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    really good post. thanks...
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Moosa Creek Blog

What flowers are Saying!

Creekside Chat

 Flowering plants want to be pollinated. Native plants have lived for eons with the same native insects, and have adjusted their appearances to attract the best pollinators. Understanding what plants are saying with their flowers helps us to plant to attract specific types of animals and insects.

Remember that all native insects belong here and have a very specific function in our ecosystem. Many of these functions we are just learning about, but to plant for the broadest range of insects is important ecologically.

Birds, particularly hummingbirds, do not have a keen sense of smell but have excellent vision. The flowers they visit are not highly fragrant, are colored bright yellow or red, and have a long, sturdy flower cluster. Hummers use up energy quickly, so flowers that want to be pollinated by them will hold a lot of nectar, usually in tubular form, and will recharge their nectar quickly. California Fuchsias have long threads with pollen grains on the end that adhere to the short stiff feathers at the base of the bird’s bill.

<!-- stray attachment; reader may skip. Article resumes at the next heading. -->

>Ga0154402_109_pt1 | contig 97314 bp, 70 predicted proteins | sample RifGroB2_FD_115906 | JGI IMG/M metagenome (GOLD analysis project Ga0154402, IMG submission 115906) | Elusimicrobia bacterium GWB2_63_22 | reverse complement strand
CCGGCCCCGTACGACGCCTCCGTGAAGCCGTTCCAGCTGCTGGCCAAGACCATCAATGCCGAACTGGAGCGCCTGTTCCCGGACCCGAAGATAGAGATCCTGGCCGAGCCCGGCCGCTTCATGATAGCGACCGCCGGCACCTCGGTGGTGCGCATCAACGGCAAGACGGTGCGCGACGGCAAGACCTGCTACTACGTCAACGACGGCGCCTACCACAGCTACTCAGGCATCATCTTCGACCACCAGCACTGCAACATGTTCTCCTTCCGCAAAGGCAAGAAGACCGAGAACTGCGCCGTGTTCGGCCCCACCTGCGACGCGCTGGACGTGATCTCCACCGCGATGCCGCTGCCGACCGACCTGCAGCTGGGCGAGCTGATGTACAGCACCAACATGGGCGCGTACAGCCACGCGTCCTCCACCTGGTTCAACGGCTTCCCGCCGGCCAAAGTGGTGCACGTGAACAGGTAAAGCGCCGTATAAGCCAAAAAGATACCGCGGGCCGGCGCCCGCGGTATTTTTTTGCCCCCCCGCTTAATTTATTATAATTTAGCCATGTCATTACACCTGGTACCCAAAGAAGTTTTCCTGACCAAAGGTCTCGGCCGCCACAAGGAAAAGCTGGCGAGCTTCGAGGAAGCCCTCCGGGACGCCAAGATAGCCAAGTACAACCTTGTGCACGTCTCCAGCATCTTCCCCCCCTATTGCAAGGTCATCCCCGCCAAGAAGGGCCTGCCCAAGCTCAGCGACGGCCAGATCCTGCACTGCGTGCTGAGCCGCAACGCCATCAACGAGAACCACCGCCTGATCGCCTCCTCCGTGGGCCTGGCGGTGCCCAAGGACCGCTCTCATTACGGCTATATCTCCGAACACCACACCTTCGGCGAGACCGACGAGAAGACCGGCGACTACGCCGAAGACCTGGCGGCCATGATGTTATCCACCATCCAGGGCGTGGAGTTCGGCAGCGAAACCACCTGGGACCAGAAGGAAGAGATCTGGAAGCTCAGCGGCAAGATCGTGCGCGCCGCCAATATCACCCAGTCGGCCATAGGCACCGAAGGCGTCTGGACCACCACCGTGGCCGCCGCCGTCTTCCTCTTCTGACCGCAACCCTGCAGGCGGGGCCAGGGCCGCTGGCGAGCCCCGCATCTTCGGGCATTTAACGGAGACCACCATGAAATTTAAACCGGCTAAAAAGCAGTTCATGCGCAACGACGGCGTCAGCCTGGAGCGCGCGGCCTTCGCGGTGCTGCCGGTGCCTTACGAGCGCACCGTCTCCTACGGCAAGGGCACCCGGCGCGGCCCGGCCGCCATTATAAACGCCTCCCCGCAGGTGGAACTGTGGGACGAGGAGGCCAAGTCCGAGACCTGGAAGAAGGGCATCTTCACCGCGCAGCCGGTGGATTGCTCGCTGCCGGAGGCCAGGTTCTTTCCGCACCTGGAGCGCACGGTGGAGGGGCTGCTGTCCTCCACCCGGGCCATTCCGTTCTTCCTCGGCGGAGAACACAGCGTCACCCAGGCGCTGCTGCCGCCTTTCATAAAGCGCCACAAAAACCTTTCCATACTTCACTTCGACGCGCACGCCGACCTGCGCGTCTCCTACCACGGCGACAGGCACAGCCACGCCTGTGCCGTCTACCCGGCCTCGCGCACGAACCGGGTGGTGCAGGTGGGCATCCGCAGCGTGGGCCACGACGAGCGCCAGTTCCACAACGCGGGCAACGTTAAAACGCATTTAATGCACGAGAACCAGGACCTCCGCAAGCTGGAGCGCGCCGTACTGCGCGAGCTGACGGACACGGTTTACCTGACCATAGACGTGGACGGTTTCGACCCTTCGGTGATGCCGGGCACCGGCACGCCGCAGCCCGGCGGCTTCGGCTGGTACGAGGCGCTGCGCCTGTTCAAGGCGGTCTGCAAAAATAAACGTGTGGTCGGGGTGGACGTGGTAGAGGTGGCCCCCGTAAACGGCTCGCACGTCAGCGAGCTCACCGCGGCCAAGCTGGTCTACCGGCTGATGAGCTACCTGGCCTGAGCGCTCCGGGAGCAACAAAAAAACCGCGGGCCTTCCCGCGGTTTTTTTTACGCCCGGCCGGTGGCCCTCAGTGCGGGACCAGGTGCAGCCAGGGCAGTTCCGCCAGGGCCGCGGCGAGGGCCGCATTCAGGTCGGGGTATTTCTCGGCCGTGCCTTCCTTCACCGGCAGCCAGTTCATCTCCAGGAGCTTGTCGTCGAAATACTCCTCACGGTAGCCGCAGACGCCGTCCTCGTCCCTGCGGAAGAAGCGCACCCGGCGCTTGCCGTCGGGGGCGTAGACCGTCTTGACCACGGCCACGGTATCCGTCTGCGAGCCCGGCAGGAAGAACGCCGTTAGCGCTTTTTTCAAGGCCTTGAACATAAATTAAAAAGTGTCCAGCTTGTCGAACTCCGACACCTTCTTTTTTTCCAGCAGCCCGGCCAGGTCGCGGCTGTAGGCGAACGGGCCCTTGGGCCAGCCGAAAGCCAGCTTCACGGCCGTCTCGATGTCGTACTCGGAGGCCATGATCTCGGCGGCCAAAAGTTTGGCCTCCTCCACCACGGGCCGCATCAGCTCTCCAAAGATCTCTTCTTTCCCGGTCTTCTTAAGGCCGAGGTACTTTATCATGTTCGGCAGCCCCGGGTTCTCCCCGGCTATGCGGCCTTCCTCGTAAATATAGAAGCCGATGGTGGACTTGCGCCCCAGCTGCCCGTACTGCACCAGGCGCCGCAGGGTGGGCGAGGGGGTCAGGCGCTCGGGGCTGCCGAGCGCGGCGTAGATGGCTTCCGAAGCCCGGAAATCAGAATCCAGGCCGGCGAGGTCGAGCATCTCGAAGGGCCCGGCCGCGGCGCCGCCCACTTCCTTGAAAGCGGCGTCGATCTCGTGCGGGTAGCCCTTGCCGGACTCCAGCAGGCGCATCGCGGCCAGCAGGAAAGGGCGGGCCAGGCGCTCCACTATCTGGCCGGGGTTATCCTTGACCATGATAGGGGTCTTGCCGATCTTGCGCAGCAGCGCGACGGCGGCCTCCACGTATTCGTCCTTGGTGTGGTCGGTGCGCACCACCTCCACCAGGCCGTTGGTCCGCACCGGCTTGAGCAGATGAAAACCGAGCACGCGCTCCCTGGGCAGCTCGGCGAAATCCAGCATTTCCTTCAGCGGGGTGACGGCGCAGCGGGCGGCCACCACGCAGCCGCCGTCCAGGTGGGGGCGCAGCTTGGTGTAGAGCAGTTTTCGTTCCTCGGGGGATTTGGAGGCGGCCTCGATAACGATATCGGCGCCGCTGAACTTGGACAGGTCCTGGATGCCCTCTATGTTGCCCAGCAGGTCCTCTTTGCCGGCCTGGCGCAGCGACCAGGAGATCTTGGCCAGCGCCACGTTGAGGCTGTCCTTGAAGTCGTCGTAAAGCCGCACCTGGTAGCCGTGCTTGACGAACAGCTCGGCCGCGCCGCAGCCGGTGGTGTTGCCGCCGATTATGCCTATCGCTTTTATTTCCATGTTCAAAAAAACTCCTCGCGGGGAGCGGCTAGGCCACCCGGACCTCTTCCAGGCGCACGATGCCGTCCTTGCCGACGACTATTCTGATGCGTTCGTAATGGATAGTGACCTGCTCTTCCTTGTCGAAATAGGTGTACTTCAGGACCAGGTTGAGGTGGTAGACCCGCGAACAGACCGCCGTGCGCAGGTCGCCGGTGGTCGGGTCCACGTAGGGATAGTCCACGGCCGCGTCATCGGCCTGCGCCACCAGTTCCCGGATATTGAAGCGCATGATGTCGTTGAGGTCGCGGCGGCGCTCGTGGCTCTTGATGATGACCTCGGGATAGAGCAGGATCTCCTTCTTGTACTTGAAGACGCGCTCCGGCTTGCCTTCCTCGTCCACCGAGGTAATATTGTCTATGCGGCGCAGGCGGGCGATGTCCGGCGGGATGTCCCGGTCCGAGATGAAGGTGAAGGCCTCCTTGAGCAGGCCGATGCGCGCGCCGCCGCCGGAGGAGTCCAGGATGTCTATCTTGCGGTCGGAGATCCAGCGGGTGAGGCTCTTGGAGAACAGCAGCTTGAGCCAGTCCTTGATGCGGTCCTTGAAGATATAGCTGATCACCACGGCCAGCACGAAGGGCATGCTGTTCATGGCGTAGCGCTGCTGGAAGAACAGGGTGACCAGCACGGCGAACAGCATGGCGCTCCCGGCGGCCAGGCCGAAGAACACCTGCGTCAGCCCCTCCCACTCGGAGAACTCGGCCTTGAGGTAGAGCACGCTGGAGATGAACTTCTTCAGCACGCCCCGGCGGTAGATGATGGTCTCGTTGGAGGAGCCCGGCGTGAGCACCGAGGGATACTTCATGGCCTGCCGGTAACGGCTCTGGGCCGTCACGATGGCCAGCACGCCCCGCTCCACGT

Moth-pollinated plants usually open at dusk, and as they need to stand out brightly in moon light and starlight, are white or lightly colored. They are also very fragrant as moths have a good sense of smell. Every yucca plant has an independent relationship with a specific moth, which also depend upon that yucca for survival. They, like agaves, attract nectar-eating bats as well. Beetles like fruity, yeasty, and strongly- fragranced flowers that produce pollen rather than nectar, such as Spice Bush.

Butterflies can see light in the UV spectrum and lots of the flowers that attract butterflies have areas that reflect UV light to guide the butterfly to the nectar. Butterflies are attracted mainly to bright blue, orange and yellow flowers, and sometimes red. Butterflies are also lured to a flower by its fragrance. They use their feet to taste and need to land to feed. The flowers that often attract butterflies have larger landing pads near the source of nectar. The nectar of these flowers is at the base where the long tongues of butterflies can reach. Any sage, such as the very fragrant Alpine Sage, or Golden Current are among many natives that will attract butterflies. Many of these flowers will also attract bees which also like bright, fragrant flowers. However, if you don’t want honeybees in your yard, then plant red flowering plants such as Rosy Desert Beardtongue; red appears black to bees.

Explore the fragrant and colorful flower shapes of native plants using Moosa Creek’s search feature on their website.

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